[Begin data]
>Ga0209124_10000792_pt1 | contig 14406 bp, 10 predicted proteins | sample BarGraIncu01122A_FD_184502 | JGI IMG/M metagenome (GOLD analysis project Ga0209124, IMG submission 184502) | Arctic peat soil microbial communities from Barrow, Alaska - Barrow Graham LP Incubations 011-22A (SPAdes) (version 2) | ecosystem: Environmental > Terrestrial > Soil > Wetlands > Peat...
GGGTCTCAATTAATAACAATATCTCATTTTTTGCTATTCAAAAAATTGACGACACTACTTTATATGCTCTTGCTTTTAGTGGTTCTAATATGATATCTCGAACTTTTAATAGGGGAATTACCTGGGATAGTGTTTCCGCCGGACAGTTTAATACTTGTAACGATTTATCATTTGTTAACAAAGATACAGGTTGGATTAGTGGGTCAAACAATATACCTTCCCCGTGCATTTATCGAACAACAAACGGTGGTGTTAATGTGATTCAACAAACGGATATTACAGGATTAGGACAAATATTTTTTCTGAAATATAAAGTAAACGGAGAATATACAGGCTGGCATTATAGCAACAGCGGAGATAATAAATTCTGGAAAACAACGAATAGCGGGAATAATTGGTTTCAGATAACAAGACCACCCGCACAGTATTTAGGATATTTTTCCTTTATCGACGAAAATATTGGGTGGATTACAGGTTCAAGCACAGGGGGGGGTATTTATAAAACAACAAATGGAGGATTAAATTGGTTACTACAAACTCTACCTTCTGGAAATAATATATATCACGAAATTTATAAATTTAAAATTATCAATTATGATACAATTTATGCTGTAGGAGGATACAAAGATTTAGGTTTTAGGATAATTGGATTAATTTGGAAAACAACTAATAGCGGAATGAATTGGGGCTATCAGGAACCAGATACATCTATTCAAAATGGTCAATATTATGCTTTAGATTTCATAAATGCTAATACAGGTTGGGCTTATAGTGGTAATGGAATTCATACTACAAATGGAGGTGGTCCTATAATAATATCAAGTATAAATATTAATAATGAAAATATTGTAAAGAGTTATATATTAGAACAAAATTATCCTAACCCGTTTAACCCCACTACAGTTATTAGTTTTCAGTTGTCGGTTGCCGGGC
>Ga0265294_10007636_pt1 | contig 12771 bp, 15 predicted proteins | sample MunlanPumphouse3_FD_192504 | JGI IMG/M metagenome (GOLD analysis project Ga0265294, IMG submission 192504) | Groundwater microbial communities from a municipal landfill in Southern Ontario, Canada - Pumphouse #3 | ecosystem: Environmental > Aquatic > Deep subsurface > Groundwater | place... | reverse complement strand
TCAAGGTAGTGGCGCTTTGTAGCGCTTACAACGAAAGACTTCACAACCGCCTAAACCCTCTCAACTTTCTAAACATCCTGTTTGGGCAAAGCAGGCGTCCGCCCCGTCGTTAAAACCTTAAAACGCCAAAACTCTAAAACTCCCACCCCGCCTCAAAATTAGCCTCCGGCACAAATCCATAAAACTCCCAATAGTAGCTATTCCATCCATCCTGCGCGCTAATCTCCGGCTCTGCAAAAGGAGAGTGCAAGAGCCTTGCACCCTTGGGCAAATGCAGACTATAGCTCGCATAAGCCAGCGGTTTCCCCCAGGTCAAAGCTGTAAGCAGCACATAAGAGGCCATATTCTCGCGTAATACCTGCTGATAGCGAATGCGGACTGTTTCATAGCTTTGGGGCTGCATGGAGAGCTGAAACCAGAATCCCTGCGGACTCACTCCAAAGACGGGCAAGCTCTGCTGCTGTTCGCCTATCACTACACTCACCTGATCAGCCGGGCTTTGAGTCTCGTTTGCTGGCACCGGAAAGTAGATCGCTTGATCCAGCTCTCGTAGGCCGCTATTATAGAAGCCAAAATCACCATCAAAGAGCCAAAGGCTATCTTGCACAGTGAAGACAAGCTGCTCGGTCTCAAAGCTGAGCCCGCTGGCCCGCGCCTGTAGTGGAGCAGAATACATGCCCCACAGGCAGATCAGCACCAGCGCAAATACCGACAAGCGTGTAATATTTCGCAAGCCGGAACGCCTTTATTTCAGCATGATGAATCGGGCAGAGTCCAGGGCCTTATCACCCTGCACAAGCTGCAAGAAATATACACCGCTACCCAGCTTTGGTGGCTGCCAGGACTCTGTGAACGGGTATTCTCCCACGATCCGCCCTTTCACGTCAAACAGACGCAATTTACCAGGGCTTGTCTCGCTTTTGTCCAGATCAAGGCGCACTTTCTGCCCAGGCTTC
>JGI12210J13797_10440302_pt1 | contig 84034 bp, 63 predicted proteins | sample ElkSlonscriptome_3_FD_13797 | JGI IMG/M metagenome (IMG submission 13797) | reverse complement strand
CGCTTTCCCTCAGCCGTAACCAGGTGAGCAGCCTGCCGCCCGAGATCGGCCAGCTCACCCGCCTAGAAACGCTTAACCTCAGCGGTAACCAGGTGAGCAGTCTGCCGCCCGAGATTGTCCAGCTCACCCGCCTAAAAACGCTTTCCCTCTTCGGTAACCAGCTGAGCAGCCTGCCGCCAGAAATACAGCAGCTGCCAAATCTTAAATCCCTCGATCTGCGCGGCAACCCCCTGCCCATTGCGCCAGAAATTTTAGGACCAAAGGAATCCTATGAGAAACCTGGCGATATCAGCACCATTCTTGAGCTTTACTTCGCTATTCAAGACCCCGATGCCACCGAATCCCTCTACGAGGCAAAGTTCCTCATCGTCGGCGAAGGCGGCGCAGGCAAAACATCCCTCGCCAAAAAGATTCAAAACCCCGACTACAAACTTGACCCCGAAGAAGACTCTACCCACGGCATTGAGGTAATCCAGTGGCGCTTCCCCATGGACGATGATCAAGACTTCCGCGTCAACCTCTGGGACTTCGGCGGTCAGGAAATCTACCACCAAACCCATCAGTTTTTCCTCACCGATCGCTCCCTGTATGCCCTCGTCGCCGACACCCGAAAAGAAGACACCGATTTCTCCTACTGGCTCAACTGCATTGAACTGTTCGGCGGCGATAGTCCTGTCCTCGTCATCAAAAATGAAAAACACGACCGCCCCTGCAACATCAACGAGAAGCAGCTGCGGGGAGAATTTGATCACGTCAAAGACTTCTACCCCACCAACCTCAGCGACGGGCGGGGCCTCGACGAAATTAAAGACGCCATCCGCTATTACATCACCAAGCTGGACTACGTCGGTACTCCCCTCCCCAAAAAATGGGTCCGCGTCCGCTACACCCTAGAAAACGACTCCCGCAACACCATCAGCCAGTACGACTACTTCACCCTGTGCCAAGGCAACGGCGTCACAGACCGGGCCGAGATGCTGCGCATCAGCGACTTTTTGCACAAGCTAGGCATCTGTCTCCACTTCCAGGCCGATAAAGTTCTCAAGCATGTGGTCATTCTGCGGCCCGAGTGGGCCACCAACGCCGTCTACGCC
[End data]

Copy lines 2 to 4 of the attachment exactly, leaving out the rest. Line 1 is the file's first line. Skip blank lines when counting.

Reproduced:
GGGTCTCAATTAATAACAATATCTCATTTTTTGCTATTCAAAAAATTGACGACACTACTTTATATGCTCTTGCTTTTAGTGGTTCTAATATGATATCTCGAACTTTTAATAGGGGAATTACCTGGGATAGTGTTTCCGCCGGACAGTTTAATACTTGTAACGATTTATCATTTGTTAACAAAGATACAGGTTGGATTAGTGGGTCAAACAATATACCTTCCCCGTGCATTTATCGAACAACAAACGGTGGTGTTAATGTGATTCAACAAACGGATATTACAGGATTAGGACAAATATTTTTTCTGAAATATAAAGTAAACGGAGAATATACAGGCTGGCATTATAGCAACAGCGGAGATAATAAATTCTGGAAAACAACGAATAGCGGGAATAATTGGTTTCAGATAACAAGACCACCCGCACAGTATTTAGGATATTTTTCCTTTATCGACGAAAATATTGGGTGGATTACAGGTTCAAGCACAGGGGGGGGTATTTATAAAACAACAAATGGAGGATTAAATTGGTTACTACAAACTCTACCTTCTGGAAATAATATATATCACGAAATTTATAAATTTAAAATTATCAATTATGATACAATTTATGCTGTAGGAGGATACAAAGATTTAGGTTTTAGGATAATTGGATTAATTTGGAAAACAACTAATAGCGGAATGAATTGGGGCTATCAGGAACCAGATACATCTATTCAAAATGGTCAATATTATGCTTTAGATTTCATAAATGCTAATACAGGTTGGGCTTATAGTGGTAATGGAATTCATACTACAAATGGAGGTGGTCCTATAATAATATCAAGTATAAATATTAATAATGAAAATATTGTAAAGAGTTATATATTAGAACAAAATTATCCTAACCCGTTTAACCCCACTACAGTTATTAGTTTTCAGTTGTCGGTTGCCGGGC
>Ga0265294_10007636_pt1 | contig 12771 bp, 15 predicted proteins | sample MunlanPumphouse3_FD_192504 | JGI IMG/M metagenome (GOLD analysis project Ga0265294, IMG submission 192504) | Groundwater microbial communities from a municipal landfill in Southern Ontario, Canada - Pumphouse #3 | ecosystem: Environmental > Aquatic > Deep subsurface > Groundwater | place... | reverse complement strand
TCAAGGTAGTGGCGCTTTGTAGCGCTTACAACGAAAGACTTCACAACCGCCTAAACCCTCTCAACTTTCTAAACATCCTGTTTGGGCAAAGCAGGCGTCCGCCCCGTCGTTAAAACCTTAAAACGCCAAAACTCTAAAACTCCCACCCCGCCTCAAAATTAGCCTCCGGCACAAATCCATAAAACTCCCAATAGTAGCTATTCCATCCATCCTGCGCGCTAATCTCCGGCTCTGCAAAAGGAGAGTGCAAGAGCCTTGCACCCTTGGGCAAATGCAGACTATAGCTCGCATAAGCCAGCGGTTTCCCCCAGGTCAAAGCTGTAAGCAGCACATAAGAGGCCATATTCTCGCGTAATACCTGCTGATAGCGAATGCGGACTGTTTCATAGCTTTGGGGCTGCATGGAGAGCTGAAACCAGAATCCCTGCGGACTCACTCCAAAGACGGGCAAGCTCTGCTGCTGTTCGCCTATCACTACACTCACCTGATCAGCCGGGCTTTGAGTCTCGTTTGCTGGCACCGGAAAGTAGATCGCTTGATCCAGCTCTCGTAGGCCGCTATTATAGAAGCCAAAATCACCATCAAAGAGCCAAAGGCTATCTTGCACAGTGAAGACAAGCTGCTCGGTCTCAAAGCTGAGCCCGCTGGCCCGCGCCTGTAGTGGAGCAGAATACATGCCCCACAGGCAGATCAGCACCAGCGCAAATACCGACAAGCGTGTAATATTTCGCAAGCCGGAACGCCTTTATTTCAGCATGATGAATCGGGCAGAGTCCAGGGCCTTATCACCCTGCACAAGCTGCAAGAAATATACACCGCTACCCAGCTTTGGTGGCTGCCAGGACTCTGTGAACGGGTATTCTCCCACGATCCGCCCTTTCACGTCAAACAGACGCAATTTACCAGGGCTTGTCTCGCTTTTGTCCAGATCAAGGCGCACTTTCTGCCCAGGCTTC